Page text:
JOHESU, NARD Knock Lawmakers over Bill on Strikes

Posted on: Mon 03-01-2022

The Nigerian Association of Resident Doctors and the Joint Health Sector Union, on Sunday, knocked members of the House of Representatives over plans to outlaw strikes in the health sector.

The bodies described a proposed bill to that effect as draconian and an assault on the democratic rights of employees. The NAN reports that medical doctors and other health workers usually embark on industrial actions, which have crippled the health system in the country.

In 2021, for example, the NARD embarked on a 63-day strike following the failure of the government to address its demands. The National Association of Nigerian Nurses and Midwives, Lagos State chapter, is also planning to embark on a strike by January 10 over the failure of the state government to meet its demands.

The bill, which is being sponsored by a member of the House representing Enugu State, Simon Atige, is titled, ‘An Act to amend the Trade Disputes Act, cap T8, Laws of the Federation of Nigeria, 2004 to prohibit medical practitioners in the employment of federal, state and local governments in the essential service sectors from embarking on strikes and to accelerate administrative and judicial proceedings in the determination of trade disputes involving them and related matters’.

It seeks to amend the principal Act by amending Section 17 of the Trade Disputes Act, 2004 by creating subsection 2, which provides, “Where a trade dispute has been declared by an organisation of medical practitioners employed by or under the government of the federation or of a state or of a local government or any municipal or statutory authority in a government hospital or medical centre or otherwise in the treatment of the sick or the prevention of disease or the minister has received a report of a dispute concerning such an organisation, the organisation may approach the National Industrial Court for a resolution of the dispute provided that at the time of the organisation’s approach to the court, the minister is also notified by the organisation and all processes are served on all the parties.

It will also create a new subsection 3, which states, “Subject to the requirement of fair hearing, the National Industrial Court may abridge procedures and time stipulations for the purpose of a speedy resolution of the dispute.”

The proposed law will only apply to medical professionals in government employment. Section 49 (3) of the proposed law states, “This Act shall apply to any medical practitioner employed by or under the government of the federation or of a state or of a local government or any municipal or statutory authority in a government hospital or medical centre or otherwise in the treatment of the sick or the prevention of disease, but no such medical practitioner shall embark on an industrial action.”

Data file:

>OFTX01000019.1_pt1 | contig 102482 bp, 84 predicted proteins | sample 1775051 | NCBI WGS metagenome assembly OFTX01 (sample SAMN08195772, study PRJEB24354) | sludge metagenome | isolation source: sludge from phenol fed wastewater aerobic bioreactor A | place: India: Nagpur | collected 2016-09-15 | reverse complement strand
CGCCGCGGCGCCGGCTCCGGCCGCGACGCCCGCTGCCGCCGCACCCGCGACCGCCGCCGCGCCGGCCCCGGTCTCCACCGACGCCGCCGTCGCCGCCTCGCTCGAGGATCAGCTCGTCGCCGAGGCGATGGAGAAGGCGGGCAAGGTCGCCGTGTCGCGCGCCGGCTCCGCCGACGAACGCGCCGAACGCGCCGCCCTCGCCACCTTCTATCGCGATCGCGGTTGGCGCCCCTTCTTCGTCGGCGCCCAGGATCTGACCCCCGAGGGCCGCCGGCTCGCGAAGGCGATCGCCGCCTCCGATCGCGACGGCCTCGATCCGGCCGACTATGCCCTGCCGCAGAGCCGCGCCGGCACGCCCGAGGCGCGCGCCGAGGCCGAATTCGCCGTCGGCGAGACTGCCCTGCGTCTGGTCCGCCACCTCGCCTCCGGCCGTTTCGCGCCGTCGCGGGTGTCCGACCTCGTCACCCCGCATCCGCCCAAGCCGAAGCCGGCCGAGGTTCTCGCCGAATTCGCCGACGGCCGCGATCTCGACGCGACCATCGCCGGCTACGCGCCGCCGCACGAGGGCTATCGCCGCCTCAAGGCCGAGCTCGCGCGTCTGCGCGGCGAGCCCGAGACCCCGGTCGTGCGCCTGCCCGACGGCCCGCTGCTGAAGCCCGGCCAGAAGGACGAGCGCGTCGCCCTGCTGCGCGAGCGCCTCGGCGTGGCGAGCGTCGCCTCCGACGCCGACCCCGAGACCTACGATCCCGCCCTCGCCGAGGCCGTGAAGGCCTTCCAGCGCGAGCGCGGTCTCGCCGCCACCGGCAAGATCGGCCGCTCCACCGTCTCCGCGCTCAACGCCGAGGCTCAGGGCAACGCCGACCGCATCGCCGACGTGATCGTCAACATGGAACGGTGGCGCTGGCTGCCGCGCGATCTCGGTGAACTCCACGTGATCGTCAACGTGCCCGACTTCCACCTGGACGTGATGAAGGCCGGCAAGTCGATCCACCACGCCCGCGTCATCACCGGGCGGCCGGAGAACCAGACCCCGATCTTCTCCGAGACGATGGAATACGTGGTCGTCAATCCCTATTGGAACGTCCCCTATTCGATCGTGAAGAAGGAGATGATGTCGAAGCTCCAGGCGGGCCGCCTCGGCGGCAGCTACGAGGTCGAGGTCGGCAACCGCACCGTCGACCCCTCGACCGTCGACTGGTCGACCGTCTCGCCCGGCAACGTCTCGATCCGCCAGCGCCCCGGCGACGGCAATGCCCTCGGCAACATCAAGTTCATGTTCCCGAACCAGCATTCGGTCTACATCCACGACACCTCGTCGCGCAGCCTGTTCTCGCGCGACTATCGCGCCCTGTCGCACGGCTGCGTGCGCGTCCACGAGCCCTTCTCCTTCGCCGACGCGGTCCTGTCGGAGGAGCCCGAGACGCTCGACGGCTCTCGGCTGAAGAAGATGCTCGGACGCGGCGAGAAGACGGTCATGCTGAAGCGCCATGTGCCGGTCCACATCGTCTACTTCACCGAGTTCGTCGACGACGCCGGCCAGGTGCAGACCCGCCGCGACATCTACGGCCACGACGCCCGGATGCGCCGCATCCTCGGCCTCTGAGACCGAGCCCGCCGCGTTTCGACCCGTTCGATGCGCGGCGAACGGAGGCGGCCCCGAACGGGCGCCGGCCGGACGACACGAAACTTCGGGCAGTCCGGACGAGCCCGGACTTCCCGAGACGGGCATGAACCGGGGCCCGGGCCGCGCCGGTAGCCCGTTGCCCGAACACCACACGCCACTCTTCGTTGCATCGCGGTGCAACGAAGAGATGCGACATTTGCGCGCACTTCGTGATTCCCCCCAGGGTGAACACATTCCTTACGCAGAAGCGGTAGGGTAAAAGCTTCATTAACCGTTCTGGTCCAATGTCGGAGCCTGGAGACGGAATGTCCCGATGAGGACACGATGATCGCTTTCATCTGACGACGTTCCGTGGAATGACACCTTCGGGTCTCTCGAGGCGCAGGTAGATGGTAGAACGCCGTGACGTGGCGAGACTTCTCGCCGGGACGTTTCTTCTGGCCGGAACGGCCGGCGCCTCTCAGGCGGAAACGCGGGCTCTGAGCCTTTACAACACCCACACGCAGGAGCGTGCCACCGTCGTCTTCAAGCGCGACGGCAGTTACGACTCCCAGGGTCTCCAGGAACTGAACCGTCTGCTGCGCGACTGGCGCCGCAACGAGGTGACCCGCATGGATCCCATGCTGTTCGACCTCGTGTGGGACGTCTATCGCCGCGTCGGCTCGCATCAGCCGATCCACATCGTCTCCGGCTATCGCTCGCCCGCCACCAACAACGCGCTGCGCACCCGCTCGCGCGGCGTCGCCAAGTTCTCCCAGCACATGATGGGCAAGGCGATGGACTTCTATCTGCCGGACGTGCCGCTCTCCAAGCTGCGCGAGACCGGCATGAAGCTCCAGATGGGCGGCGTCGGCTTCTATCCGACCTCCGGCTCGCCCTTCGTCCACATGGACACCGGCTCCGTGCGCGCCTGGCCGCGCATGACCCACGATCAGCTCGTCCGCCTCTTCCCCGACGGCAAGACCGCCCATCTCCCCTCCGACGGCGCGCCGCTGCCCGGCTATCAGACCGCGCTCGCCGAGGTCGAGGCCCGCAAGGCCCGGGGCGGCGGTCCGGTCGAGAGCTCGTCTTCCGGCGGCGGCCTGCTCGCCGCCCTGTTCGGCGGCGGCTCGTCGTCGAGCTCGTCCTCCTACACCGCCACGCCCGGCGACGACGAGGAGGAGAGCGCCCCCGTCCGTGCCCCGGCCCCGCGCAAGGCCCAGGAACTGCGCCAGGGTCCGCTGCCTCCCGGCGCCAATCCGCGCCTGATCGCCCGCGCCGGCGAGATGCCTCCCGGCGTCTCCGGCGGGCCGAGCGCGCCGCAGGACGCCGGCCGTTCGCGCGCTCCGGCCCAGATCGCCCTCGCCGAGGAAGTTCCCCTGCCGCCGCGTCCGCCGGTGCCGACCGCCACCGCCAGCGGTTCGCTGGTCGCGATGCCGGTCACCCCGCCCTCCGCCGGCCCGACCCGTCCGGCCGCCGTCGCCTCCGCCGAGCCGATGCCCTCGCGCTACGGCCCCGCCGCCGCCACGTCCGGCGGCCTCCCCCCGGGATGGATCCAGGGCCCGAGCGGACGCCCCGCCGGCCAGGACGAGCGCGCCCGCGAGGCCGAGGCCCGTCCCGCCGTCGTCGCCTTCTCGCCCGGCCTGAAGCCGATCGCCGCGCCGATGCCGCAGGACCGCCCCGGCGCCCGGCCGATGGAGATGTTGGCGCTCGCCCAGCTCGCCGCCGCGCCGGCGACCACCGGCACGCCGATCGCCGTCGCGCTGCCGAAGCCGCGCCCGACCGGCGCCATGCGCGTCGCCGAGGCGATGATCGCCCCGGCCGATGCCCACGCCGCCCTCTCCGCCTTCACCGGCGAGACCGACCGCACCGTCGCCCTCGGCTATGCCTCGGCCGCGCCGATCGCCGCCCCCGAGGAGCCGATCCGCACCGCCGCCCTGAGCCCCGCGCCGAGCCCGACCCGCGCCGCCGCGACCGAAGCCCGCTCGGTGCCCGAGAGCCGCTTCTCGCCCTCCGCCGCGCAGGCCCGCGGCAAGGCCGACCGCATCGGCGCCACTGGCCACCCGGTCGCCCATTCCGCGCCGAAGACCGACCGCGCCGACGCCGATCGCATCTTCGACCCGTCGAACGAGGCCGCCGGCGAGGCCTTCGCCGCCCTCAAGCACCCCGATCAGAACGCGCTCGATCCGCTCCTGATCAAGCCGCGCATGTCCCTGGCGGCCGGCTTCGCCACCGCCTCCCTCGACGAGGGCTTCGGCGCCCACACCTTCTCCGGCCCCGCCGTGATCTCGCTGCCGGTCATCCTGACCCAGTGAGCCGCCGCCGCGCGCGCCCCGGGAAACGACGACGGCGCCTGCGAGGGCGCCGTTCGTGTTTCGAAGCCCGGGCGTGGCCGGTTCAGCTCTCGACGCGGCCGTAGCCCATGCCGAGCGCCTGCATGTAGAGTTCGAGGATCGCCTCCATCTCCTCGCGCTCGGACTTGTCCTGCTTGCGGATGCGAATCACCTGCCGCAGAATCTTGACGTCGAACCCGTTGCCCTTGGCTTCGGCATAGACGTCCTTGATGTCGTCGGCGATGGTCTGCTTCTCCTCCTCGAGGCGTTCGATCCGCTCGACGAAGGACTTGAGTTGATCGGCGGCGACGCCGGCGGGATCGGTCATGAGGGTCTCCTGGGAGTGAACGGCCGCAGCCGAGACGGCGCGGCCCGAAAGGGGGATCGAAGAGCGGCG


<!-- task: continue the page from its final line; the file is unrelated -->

But the National President of NARD, Dr Godiya Ishaya, in an interview with one of our correspondents, said that the move by the lawmakers was against the rights of workers to express their grievances.

He said, “This move is against the rights of workers to express their grievances with peaceful negotiation and as a last resort, embarking on industrial action. The right to strike is a universal democratic right of all employees, regardless of where they are employed – private or public sector.

“Industrial actions or strikes are not embarked upon over nothing; there are issues that lead to them. The House of Representatives should first promulgate laws that prohibit the government from reneging on several agreements it enters into with health workers.

“Also, there should be laws to prevent the government from delays in payment of salaries, promotion and payment of entitlements of workers. They should make laws that make it mandatory to improve the infrastructure of our hospitals and ensure the availability of consumables at all times.

“Anything short of these as a prerequisite to the law to prohibit strikes by health workers means the government wants to arm-twist, gag and turn health workers in Nigeria into slaves and lame ducks. The result of this will only be a spike in the already enormous exodus of health workers to other countries with better service conditions, where the efforts, abilities and expertise of Nigerian health workers are better appreciated.”

On his part, the spokesman for JOHESU and an executive member of AHPA, Olumide Akintayo, noted that the bill was draconian and an assault on the freedom of expression of the health workers.

Akintayo lamented why the lawmakers would waste taxpayers’ resources on bills meant to trample on the rights of Nigerians.

He said, “This is a tool of the Federal Government to stop strikes in the health sector. Instead of creating a system where workers do not have to go on strikes, you want to trample on their rights to express their grievances.

“This is draconian and it is an assault on the rights of workers. Lawmakers do not understand the privileges of democracy. It is a shame that legislators, who are meant to sympathise with Nigerians as representatives of the people, are the ones coming up with such policies; when they get there, they develop selective amnesia and waste taxpayers’ resources.

“How can you say we should not go on strike? There is freedom of speech and expression; you cannot create a law to stop strikes; what you should do is to make sure that you create a working system where people see no reason to embark on strikes.”